"When you work with something so tremendous," Hobkinson's word again, "You realize that emotions force you to believe that something is true." In fact, the film plays with so much enthusiasm and little puddor to reveal before the spectator's unbelievers the history of Misha that during a good part of the footage the feeling of astonishment is confused with that of shame. Everything ends up soaking up from an inadmissible aesthetic and manipulation in the most tremendous episode of all. We speak, do not forget, the Holocaust.

And so until in a twist of the already classic document 'Capturing the Friedmans', we fall into the account thanks to the modest, serious and nothing melodramatic testimonies such as Eveylne Haende, Survivor of the Shoah and Patient Documentalist, that all the above It is nothing more than a fraud. Misha Defonseca, like the man of the coma a few days ago and almost now, he just let himself be carried away by the enthusiasm he acknowledged at the passage of him. Slowly, the documentary points to the viewer and also makes him accomplice. And guilty next to those who counted such nonsense and made us cry with him.

"Actually," says the director, "I never proposed to make a documentary about the Holocaust in a strict sense. But, as I was advancing, I realized that that was exactly what I was doing. Only it was a different guy from Documentary on the Holocaust. It is one that deals with less about the horror in itself and more about the cultural shadow it has projected; over the entire book industry, films and newspapers with the survivor as protagonist and become simple melodramatic merchandise. "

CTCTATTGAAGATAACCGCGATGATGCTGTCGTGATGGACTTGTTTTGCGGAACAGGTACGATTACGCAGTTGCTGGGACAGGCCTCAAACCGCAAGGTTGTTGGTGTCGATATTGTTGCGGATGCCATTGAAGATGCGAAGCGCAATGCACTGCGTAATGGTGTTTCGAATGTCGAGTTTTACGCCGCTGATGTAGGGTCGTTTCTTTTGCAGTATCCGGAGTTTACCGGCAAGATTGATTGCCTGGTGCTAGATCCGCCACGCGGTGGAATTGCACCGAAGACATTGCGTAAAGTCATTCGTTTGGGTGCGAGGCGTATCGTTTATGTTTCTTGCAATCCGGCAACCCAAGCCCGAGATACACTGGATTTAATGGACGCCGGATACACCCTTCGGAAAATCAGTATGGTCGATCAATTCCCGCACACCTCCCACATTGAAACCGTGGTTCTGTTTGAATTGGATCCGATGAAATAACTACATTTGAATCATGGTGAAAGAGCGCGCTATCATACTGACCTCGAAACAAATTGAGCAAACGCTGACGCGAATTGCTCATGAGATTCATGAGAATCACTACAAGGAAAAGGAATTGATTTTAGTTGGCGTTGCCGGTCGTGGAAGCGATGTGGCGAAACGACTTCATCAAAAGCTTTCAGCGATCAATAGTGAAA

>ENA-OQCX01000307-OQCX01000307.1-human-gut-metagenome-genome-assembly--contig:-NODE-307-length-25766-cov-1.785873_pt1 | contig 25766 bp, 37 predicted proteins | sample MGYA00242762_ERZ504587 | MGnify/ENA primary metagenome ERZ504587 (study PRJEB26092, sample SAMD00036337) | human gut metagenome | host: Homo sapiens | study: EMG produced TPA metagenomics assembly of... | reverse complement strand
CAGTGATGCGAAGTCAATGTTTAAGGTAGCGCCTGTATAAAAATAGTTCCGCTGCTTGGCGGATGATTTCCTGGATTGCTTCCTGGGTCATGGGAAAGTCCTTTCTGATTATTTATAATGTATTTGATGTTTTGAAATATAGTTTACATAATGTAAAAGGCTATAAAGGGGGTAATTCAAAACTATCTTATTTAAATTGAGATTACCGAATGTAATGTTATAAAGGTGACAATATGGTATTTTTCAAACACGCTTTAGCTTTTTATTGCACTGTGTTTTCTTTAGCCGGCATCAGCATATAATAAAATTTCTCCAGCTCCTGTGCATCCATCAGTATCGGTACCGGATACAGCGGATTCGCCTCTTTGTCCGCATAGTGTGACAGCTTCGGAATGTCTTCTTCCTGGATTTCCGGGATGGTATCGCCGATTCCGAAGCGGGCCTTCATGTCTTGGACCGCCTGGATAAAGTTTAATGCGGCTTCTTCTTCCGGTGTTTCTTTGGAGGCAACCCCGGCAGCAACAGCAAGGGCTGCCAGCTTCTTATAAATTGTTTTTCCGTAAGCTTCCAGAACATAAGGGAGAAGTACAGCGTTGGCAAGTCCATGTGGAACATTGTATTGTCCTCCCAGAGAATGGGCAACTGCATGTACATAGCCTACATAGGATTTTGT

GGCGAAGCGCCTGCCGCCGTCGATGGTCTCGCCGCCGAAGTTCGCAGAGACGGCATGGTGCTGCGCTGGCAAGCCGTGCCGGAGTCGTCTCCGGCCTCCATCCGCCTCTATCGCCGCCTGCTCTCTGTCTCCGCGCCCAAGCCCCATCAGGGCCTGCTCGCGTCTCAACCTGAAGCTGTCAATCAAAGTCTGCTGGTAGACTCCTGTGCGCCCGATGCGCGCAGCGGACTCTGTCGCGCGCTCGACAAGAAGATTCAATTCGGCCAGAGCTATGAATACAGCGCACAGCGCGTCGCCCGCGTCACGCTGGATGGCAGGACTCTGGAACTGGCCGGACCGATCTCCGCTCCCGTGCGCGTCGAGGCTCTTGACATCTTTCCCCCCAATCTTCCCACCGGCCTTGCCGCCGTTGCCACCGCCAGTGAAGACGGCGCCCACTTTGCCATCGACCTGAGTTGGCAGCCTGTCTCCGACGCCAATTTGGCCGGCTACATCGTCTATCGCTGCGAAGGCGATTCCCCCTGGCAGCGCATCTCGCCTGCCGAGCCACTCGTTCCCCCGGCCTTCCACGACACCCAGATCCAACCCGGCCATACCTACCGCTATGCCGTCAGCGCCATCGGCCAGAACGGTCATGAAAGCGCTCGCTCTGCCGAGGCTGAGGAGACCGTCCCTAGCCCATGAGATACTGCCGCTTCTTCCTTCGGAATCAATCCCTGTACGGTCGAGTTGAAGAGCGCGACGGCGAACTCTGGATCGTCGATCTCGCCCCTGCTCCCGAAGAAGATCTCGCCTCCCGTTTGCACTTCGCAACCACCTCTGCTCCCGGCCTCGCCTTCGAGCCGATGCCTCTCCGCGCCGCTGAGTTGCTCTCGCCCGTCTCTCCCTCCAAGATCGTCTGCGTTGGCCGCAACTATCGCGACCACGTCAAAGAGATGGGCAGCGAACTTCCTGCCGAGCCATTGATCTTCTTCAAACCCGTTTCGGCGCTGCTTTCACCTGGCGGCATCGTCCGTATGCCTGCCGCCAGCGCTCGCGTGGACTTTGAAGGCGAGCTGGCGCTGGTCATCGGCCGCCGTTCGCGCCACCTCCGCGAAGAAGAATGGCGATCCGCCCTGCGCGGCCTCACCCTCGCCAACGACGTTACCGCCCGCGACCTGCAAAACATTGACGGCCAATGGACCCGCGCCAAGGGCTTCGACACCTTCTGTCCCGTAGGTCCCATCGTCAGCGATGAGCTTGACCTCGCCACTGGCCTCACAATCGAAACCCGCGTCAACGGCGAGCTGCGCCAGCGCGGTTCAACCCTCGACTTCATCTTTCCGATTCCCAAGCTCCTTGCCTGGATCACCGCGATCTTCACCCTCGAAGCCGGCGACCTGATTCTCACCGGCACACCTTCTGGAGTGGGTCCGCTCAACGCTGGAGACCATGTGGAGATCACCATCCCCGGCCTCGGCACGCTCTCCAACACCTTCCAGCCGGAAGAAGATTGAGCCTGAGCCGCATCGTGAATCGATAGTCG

Seen in perspective and with the details of the story on the table everything seems so puully incredible that the question that arises is obvious: how did someone ever believe such a nonsense? But -and tours of schools, television settings and newspaper pages, we demonstrate it. And how. "What the film highlights is the ease with which the memories of the largest tragedy lived by humanity can be 'stolen' and reconverted with other purposes," says filmmaker. And he adds: "While planning the film, I read 'The Impostor', Javier Fences, on the history of the appropriation of historical experience and memory similar to this one of Enric Marco. It seems that in the age of the 'Fake News' , the challenge is how to do to make sure that the 'false memories' do not tarnish the memory of the real experience. The problem of the stories of Misha Defonseca and Enric Marco is that they feed the fire of the Denators of the Holocaust convinced of interest that If a story is not true why believing in the others. "

'Misha and Los Lobos' thus gets many films in one and all of them convinced from the power of the story to tell us. Not the other way around. It is a denunciation of the spectacularization of the tragedy as it is of claiming the anonymous and gray rigor. It is a tape of detectives with the same clarity that ends up being the most tragic of comedies. It is difficult to renounce the pleasure of a good story.

Updated Date: 25 November 2021, 22:21